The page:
By adopting to different markets, Amazon has been able to flourish globally. Similarly, universities, by their nature, are global institutions. Typically, they are home to communities of students and scholars from all over the world, and they tackle some of the world’s most pressing problems through research.

The UK is the second most popular study destination worldwide. As of 2017/18, 458,520 international students were attending university in the UK and while this is great news for the British economy, most university courses today require students to reside in the country they study in. And as this is often the case, many students who don’t want to move away from their home country or can’t afford to relocate are denied the opportunity to access the UK education system, but this could be about to change.

Universities are starting to see the potential of reaching out to students around the world with online courses that can offer all the academic rigour and support of a face-to-face degree without the inflexibility.

Today, new technology such as virtual reality, online lectures, e-portfolios and interactive study experiences, are enhancing today’s online learning experience.

Mixed reality teaching and learning environments are being explored to enable online students to enter a real face-to-face lecture virtually and we expect this to become an increasingly popular facet of online degrees. The idea is that the online students can view the lecture, lecturer and other face-to-face students from a first-person perspective via a webcam. In the lecture hall, distance-learning students will appear either as an avatar or as themselves – via their webcam – on a large screen that the face-to-face students and the lecturer can see.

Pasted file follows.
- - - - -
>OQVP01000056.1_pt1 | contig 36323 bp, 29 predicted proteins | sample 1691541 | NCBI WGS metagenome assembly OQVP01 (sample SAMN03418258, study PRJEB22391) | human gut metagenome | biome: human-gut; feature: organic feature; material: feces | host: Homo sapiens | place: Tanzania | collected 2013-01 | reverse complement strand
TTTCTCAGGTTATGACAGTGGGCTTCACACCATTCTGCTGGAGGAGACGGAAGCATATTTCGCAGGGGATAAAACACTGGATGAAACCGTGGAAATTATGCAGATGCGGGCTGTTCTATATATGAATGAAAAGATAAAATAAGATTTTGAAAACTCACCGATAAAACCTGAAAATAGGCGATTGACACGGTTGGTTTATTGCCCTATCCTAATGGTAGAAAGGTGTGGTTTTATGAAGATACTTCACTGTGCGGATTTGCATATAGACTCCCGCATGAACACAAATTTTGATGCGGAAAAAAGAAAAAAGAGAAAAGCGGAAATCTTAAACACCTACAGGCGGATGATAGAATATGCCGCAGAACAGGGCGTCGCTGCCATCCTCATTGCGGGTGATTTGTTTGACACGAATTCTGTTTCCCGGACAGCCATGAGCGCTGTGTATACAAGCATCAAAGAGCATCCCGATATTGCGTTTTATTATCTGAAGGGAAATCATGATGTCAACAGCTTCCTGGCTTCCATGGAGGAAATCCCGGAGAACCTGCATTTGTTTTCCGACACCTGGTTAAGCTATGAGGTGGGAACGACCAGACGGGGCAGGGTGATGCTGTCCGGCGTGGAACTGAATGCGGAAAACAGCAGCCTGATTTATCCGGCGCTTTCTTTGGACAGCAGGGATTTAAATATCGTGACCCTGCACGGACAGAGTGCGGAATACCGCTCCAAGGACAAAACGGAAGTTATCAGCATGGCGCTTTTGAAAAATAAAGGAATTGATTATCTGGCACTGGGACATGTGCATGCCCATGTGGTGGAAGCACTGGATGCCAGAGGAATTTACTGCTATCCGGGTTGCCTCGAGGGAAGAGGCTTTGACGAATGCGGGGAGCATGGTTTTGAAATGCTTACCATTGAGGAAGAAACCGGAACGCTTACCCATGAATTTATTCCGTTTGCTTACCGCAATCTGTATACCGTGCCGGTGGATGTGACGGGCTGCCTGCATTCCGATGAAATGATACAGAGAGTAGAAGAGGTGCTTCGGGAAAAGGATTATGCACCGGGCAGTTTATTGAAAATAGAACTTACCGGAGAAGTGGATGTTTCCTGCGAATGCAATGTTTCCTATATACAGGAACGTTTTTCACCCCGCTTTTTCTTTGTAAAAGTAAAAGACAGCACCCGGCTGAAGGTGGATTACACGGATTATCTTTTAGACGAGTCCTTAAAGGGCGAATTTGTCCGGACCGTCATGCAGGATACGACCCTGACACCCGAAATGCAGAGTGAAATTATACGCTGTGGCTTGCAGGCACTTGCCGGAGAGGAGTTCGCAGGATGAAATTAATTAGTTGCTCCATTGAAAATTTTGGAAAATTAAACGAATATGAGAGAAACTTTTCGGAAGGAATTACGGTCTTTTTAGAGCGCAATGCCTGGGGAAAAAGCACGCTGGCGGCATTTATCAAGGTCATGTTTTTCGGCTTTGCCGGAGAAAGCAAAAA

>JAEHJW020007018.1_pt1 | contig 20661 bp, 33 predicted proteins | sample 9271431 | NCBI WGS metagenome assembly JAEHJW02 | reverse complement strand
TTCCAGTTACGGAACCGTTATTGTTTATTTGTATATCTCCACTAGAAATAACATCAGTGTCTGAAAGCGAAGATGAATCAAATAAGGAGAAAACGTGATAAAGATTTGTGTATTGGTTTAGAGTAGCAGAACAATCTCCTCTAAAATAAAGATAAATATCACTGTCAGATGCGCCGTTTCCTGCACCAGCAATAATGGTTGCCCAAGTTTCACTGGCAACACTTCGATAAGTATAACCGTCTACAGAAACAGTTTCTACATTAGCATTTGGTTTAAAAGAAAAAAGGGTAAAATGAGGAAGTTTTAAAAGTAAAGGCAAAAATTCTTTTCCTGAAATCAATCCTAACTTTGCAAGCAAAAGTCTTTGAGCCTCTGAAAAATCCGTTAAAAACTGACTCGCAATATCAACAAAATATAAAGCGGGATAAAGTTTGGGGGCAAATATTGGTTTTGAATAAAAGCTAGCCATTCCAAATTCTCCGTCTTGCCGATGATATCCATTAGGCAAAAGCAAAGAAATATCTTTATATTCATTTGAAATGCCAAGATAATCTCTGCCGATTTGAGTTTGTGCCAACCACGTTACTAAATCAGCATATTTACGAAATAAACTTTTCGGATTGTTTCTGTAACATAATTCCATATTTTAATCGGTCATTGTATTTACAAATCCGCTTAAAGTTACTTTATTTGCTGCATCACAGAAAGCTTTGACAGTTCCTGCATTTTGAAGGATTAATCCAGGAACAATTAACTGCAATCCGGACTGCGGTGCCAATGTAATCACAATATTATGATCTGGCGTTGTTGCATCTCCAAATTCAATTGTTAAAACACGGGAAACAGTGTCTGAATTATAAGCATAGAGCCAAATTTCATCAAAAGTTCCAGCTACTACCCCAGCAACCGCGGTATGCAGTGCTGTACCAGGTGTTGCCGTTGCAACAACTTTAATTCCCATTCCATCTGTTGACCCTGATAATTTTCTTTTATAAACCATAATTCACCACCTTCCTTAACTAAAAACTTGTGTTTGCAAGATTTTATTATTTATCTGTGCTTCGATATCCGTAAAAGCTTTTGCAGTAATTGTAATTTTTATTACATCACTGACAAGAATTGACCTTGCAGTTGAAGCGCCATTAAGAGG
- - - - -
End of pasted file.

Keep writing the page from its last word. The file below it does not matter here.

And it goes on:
Immersive virtual reality and accurate real-time translation services are also making access to global education easier than ever before. Today’s distance learning programmes are enabling students to enroll at any university in the world, without needing to move there. Geography and time differences just add to the global study experience, as do cultural differences. If delivered well, distance learning of the future is set to be a highly interactive, rich, stimulating and rewarding experience for all students.

We already have a lot to thank Amazon for, but who knows, one day very soon we could be thanking them for providing the inspiration behind the transformation of the higher education sector. Watch this space!

To discover how universities can further improve the distance learning experience, click here.


Posted by Helen Thomas